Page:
We’ve all come to terms with a neural network doing jobs such as handwriting recognition. The basics have been in place for years and the recent increase in computing power and parallel processing has made it a very practical technology. However, at the core level it is still a digital computer moving bits around just like any other program. That isn’t the case with a new neural network fielded by researchers from the University of Wisconsin, MIT, and Columbia. This panel of special glass requires no electrical power, and is able to recognize gray-scale handwritten numbers.
The glass contains precisely controlled inclusions such as air holes or an impurity such as graphene or other material. When light strikes the glass, complex wave patterns occur and light becomes more intense in one of the ten areas on the glass. Each of those areas corresponds to a digit. For example, here are two examples of the pattern of light recognizing a two on the glass:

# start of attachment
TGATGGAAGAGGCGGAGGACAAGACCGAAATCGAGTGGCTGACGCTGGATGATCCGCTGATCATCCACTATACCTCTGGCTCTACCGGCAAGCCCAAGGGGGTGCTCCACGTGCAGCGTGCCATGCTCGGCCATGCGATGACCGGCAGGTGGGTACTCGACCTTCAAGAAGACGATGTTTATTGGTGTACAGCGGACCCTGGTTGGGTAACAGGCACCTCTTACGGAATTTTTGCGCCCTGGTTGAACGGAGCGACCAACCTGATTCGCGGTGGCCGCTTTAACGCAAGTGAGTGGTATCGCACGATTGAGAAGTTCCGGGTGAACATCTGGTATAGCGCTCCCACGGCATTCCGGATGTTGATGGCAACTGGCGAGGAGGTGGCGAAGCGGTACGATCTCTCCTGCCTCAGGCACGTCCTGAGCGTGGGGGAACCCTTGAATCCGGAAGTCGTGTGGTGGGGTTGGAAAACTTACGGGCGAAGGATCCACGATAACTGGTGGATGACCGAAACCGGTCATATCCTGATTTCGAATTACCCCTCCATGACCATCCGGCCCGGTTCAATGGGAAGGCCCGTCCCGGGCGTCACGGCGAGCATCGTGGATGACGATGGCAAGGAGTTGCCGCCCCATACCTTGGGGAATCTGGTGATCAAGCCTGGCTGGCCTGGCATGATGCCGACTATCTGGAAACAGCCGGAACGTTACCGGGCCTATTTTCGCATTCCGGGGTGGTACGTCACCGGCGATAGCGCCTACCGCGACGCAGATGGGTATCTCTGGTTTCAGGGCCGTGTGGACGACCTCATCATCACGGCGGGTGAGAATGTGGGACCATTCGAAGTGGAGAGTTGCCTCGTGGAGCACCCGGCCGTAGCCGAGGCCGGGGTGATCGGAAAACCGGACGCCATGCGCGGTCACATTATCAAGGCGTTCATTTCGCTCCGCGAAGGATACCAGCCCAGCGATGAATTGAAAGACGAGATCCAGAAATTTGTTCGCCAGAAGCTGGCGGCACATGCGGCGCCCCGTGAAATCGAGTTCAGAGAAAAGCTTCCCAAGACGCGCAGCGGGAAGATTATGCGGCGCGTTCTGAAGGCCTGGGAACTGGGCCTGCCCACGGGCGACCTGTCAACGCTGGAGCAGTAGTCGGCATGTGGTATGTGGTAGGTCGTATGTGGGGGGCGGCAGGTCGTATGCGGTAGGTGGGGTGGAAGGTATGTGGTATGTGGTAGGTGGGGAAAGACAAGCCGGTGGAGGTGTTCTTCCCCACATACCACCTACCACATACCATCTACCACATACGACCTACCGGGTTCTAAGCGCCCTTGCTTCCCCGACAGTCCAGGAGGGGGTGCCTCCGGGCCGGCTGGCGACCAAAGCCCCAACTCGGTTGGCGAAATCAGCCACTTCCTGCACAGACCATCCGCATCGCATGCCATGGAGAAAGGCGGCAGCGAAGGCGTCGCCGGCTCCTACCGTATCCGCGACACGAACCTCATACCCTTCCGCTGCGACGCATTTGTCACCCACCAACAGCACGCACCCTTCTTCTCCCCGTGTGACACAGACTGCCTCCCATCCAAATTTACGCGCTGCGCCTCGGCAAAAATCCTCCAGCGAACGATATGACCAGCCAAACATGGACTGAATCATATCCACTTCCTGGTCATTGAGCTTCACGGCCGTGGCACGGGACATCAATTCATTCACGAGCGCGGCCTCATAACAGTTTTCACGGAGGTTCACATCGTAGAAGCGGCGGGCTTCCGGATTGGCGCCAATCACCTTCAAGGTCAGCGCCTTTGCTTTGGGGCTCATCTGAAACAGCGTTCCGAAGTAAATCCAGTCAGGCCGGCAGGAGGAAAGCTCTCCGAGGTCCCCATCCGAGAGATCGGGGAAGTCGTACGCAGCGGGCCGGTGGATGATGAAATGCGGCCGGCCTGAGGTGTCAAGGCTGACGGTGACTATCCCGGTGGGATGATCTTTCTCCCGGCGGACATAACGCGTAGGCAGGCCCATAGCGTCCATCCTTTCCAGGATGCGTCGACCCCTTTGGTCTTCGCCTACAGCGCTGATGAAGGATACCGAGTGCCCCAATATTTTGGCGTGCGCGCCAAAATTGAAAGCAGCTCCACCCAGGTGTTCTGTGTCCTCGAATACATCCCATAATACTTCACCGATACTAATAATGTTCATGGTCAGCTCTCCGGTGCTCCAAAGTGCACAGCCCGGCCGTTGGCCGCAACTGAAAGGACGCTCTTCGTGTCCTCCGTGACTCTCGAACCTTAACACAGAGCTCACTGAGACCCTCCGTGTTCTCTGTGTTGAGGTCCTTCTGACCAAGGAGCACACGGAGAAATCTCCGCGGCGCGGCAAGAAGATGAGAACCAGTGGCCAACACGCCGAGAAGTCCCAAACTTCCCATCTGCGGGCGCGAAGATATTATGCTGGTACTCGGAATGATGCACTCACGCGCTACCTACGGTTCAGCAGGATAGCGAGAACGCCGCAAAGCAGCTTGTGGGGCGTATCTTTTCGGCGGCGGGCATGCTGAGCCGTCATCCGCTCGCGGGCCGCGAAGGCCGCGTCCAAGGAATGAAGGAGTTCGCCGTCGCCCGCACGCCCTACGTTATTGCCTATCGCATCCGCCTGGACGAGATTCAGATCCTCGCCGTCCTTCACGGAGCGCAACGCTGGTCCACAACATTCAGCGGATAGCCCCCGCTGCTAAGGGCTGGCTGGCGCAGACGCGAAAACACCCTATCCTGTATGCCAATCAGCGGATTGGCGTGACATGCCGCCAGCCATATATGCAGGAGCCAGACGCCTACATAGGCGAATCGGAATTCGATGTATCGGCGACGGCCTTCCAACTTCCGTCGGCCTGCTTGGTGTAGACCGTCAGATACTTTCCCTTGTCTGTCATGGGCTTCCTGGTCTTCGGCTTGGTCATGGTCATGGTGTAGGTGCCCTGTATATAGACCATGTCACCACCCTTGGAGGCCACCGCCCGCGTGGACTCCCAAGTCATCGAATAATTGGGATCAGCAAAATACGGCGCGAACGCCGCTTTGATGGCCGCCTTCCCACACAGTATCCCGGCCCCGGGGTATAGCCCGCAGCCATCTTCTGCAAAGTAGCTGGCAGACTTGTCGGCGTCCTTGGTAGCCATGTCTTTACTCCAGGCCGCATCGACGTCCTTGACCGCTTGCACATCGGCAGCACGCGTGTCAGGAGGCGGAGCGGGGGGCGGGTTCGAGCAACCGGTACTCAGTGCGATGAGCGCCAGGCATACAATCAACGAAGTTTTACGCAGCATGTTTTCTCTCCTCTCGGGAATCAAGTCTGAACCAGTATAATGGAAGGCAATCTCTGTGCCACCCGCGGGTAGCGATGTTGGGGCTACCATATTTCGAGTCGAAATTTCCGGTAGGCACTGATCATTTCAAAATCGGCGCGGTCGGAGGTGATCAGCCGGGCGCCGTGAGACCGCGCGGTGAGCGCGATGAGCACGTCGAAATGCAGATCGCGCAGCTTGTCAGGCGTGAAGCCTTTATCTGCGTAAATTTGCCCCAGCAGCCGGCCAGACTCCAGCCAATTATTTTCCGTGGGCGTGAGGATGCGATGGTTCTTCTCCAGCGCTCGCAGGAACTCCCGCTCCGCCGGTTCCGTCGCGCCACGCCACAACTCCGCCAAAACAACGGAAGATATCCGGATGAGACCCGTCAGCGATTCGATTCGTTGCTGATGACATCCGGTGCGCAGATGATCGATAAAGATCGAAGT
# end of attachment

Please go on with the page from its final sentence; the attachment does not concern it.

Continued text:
With a training set of 5,000 images, the network was able to correctly identify 79% of 1,000 input images. The team thinks they could do better if they allowed looser constraints on the glass manufacturing. They started with very strict design rules to assist in getting a working device, but they will evaluate ways to improve recognition percentage without making it too difficult to produce. The team also has plans to create a network in 3D, as well.